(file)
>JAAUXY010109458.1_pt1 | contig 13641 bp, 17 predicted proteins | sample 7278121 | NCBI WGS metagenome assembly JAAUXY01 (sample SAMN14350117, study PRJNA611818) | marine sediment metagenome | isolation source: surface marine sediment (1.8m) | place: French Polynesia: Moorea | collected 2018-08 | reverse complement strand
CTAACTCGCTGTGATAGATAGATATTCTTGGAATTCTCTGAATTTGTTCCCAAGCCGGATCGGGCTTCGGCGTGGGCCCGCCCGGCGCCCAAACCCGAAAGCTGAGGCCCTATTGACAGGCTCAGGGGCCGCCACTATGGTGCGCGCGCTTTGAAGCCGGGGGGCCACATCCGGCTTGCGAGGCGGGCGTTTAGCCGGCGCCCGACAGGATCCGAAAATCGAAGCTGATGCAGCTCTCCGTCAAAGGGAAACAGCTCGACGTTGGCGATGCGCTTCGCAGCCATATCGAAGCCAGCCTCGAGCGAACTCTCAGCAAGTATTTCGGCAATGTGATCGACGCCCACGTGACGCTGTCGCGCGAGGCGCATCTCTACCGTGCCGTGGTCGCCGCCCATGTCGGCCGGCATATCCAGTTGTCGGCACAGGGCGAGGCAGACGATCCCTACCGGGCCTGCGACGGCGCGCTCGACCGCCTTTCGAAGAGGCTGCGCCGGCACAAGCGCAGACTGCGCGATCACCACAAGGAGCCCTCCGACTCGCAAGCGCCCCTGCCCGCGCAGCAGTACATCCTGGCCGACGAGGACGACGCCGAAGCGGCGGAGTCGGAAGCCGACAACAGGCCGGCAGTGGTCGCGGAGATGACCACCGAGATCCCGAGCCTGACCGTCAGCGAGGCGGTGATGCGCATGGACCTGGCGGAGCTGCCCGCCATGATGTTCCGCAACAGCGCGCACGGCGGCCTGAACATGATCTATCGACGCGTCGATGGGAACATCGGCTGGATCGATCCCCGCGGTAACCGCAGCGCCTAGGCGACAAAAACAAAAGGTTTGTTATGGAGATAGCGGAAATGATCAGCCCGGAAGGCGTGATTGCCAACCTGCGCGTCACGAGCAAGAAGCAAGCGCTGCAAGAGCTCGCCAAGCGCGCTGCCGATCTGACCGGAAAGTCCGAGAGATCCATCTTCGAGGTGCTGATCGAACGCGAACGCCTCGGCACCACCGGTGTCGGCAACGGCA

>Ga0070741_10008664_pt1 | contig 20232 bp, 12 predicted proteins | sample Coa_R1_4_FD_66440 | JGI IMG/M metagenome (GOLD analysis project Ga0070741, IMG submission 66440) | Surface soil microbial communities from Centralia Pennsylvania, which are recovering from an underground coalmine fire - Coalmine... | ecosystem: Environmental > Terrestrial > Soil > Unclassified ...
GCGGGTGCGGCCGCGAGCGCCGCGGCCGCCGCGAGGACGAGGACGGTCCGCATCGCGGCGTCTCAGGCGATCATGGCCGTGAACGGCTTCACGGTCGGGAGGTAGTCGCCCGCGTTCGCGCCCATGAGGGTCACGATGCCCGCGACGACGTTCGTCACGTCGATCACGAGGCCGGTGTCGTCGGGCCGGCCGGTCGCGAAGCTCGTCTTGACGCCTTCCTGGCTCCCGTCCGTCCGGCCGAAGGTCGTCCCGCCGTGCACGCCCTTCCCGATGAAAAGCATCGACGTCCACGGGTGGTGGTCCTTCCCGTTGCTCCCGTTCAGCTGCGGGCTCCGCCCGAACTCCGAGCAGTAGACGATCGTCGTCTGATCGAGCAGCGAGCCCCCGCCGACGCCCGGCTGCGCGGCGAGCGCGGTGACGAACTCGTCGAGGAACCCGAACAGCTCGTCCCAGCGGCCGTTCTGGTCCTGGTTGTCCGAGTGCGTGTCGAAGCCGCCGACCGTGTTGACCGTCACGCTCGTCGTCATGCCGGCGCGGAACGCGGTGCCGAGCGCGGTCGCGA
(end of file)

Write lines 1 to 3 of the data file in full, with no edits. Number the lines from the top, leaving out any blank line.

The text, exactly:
>JAAUXY010109458.1_pt1 | contig 13641 bp, 17 predicted proteins | sample 7278121 | NCBI WGS metagenome assembly JAAUXY01 (sample SAMN14350117, study PRJNA611818) | marine sediment metagenome | isolation source: surface marine sediment (1.8m) | place: French Polynesia: Moorea | collected 2018-08 | reverse complement strand
CTAACTCGCTGTGATAGATAGATATTCTTGGAATTCTCTGAATTTGTTCCCAAGCCGGATCGGGCTTCGGCGTGGGCCCGCCCGGCGCCCAAACCCGAAAGCTGAGGCCCTATTGACAGGCTCAGGGGCCGCCACTATGGTGCGCGCGCTTTGAAGCCGGGGGGCCACATCCGGCTTGCGAGGCGGGCGTTTAGCCGGCGCCCGACAGGATCCGAAAATCGAAGCTGATGCAGCTCTCCGTCAAAGGGAAACAGCTCGACGTTGGCGATGCGCTTCGCAGCCATATCGAAGCCAGCCTCGAGCGAACTCTCAGCAAGTATTTCGGCAATGTGATCGACGCCCACGTGACGCTGTCGCGCGAGGCGCATCTCTACCGTGCCGTGGTCGCCGCCCATGTCGGCCGGCATATCCAGTTGTCGGCACAGGGCGAGGCAGACGATCCCTACCGGGCCTGCGACGGCGCGCTCGACCGCCTTTCGAAGAGGCTGCGCCGGCACAAGCGCAGACTGCGCGATCACCACAAGGAGCCCTCCGACTCGCAAGCGCCCCTGCCCGCGCAGCAGTACATCCTGGCCGACGAGGACGACGCCGAAGCGGCGGAGTCGGAAGCCGACAACAGGCCGGCAGTGGTCGCGGAGATGACCACCGAGATCCCGAGCCTGACCGTCAGCGAGGCGGTGATGCGCATGGACCTGGCGGAGCTGCCCGCCATGATGTTCCGCAACAGCGCGCACGGCGGCCTGAACATGATCTATCGACGCGTCGATGGGAACATCGGCTGGATCGATCCCCGCGGTAACCGCAGCGCCTAGGCGACAAAAACAAAAGGTTTGTTATGGAGATAGCGGAAATGATCAGCCCGGAAGGCGTGATTGCCAACCTGCGCGTCACGAGCAAGAAGCAAGCGCTGCAAGAGCTCGCCAAGCGCGCTGCCGATCTGACCGGAAAGTCCGAGAGATCCATCTTCGAGGTGCTGATCGAACGCGAACGCCTCGGCACCACCGGTGTCGGCAACGGCA

>Ga0070741_10008664_pt1 | contig 20232 bp, 12 predicted proteins | sample Coa_R1_4_FD_66440 | JGI IMG/M metagenome (GOLD analysis project Ga0070741, IMG submission 66440) | Surface soil microbial communities from Centralia Pennsylvania, which are recovering from an underground coalmine fire - Coalmine... | ecosystem: Environmental > Terrestrial > Soil > Unclassified ...